Earthquake: It was beautiful. But I had a difference of opinion with the other owners.
NUVO: You were Uncle Mike on Everybody Hates Chris, which I think may be the most underrated TV show of all time. Tell me about your experiences on the show.
Earthquake: It was all great. It was the first TV show I was on that I didn't have to audition for. They treated me so well, and it was such a close family. I shot one scene where all I had on was my drawers. And it was so cold. Even the lotion I had on got cold. It just jumped off my body. It was like, "You got to do this on your own." The lotion refused to come to work.
NUVO: You said you didn't have to audition. Did you know Chris Rock?
Earthquake: Yeah, I've known Chris for a while. He performed at my club.
NUVO: In your comedy, you like to use the n-word. Why?
Earthquake: It's just a thing that comes off my tongue. I have a different perspective on racism, period. I look at racism and the n-word like any other obstacle: You just have to overcome it. I don't give it more weight than any other obstacle. I think you empower the other person in their point of view when you give it so much credence.
I wish somebody would call me the n-word. Litigation is the way to come up. "You called me 'n.' I wasn't doing nothing. You wrecked my self-esteem. Now, you're financially responsible for my existence. Come on. Take care of me. Standard of living is the most important thing when you live in a capitalist society. So he's entitled to his opinion. But now he's going to have to prove it. If you can't prove it, I'm going to sue you."
NUVO: That's hilarious. Was that part of your act, or are you just riffing?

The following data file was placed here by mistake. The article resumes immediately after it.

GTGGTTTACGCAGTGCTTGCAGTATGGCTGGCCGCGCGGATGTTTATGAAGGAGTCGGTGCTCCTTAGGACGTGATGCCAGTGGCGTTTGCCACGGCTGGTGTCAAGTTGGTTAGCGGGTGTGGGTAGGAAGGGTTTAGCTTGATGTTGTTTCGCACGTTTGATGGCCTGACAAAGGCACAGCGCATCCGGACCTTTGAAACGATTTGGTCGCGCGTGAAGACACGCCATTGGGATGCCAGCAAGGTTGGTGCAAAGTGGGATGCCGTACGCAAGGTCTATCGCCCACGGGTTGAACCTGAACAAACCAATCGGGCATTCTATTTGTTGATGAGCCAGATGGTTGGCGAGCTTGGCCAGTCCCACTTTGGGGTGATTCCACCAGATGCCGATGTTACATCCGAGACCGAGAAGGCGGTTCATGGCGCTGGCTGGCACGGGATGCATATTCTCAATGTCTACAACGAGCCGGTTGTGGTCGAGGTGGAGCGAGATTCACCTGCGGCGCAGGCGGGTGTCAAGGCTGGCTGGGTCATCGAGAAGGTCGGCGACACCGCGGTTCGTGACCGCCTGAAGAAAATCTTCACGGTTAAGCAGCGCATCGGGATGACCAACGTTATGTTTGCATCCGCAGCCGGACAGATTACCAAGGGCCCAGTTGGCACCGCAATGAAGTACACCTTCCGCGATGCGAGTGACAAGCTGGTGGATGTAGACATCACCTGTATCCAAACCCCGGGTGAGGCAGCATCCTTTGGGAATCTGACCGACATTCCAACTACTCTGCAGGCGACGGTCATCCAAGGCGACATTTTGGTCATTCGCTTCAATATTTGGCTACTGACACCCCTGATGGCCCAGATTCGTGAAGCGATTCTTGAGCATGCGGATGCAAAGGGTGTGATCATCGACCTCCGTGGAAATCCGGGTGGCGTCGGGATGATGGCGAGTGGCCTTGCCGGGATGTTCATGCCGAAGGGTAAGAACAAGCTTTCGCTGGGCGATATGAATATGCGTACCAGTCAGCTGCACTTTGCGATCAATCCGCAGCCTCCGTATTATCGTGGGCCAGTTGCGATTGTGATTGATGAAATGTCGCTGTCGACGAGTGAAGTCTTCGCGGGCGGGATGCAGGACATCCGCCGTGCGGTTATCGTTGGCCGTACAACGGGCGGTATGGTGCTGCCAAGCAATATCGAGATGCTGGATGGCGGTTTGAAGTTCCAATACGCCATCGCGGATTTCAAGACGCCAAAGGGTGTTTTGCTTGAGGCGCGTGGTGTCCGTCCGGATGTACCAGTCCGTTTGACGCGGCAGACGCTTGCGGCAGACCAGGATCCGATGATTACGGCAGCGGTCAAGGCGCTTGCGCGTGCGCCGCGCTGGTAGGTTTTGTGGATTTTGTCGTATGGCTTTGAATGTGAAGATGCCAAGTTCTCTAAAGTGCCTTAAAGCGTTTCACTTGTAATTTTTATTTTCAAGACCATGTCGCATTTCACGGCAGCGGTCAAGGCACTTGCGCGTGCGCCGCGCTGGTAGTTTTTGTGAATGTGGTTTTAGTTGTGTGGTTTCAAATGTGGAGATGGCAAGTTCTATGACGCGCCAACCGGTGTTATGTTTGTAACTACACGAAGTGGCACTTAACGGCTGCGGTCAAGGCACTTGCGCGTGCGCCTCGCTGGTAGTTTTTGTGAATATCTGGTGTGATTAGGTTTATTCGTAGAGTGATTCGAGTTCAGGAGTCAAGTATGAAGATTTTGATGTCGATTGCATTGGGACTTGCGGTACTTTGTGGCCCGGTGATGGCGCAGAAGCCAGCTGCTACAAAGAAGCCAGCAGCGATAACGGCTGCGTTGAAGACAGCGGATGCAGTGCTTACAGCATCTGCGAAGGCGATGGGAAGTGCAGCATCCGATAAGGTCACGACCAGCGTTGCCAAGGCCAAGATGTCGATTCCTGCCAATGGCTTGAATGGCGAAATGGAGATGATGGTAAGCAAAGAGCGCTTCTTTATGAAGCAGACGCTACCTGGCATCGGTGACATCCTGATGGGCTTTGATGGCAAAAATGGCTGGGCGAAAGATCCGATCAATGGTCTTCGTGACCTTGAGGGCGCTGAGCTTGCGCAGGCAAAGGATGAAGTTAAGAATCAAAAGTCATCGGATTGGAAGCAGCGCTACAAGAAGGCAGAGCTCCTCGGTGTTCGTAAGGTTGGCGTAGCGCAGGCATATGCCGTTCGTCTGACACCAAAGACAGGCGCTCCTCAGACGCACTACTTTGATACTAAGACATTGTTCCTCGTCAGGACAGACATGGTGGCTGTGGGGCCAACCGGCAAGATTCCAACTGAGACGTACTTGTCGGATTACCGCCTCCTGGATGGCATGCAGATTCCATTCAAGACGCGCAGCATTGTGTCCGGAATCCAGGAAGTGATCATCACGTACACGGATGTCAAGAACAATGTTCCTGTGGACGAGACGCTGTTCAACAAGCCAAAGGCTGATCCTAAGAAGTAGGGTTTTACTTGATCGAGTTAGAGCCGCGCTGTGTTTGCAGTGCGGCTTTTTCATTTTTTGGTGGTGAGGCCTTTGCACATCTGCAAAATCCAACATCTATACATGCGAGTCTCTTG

Earthquake: A long, long, long time ago. I have to find that -- I know I've got it on tape somewhere. I used to say, "I'm a Catholic. I'm on my way to Boston right now to say one of those priests played with me. That's the way to come up. Who was it? I don't know. It was one of them with a collar on. I couldn't tell. I had my head down. Just give me one of them checks."
I'd say, "Boy, I'd go to a racist neighborhood right now. Let 'em call me the n-word. I'll just fall right on their porch. I ain't going nowhere. 'He called me the n-word. He killed my self-esteem. I'm gonna stay right here. He's gotta take care of me. I need psychotherapy and college to prove that I'm not that. It's his responsibility to fund that because he brought it to my attention.'"
NUVO: You had a great joke a while back about what a great motivational speaker Osama bin Laden is. Did you get any grief for that?
Earthquake: No, not really. Because it's true. You've gotta be a great motivational speaker to get people to blow themselves up while your ass goes down the road and makes drop tapes like Puffy and Tupac.
NUVO: My favorite joke of yours is: Being married is like having cable with one channel. What's your favorite joke?
Earthquake: No one gets it, but I say, It was so cold in Chicago, it makes illegal aliens turn themselves in to immigration. "I messed up and snuck too far up north. This ain't Arizona. Call Fox News. They're looking for me. I know my rights. You're supposed to deport me. You owe me a ticket back home. I didn't pay $400 to be snuck up to this country to come to Chicago. There ain't no oranges up here, ain't no grass to cut. I'm illegal. Send me back home."
They don't get it, but I think it's hilarious, personally.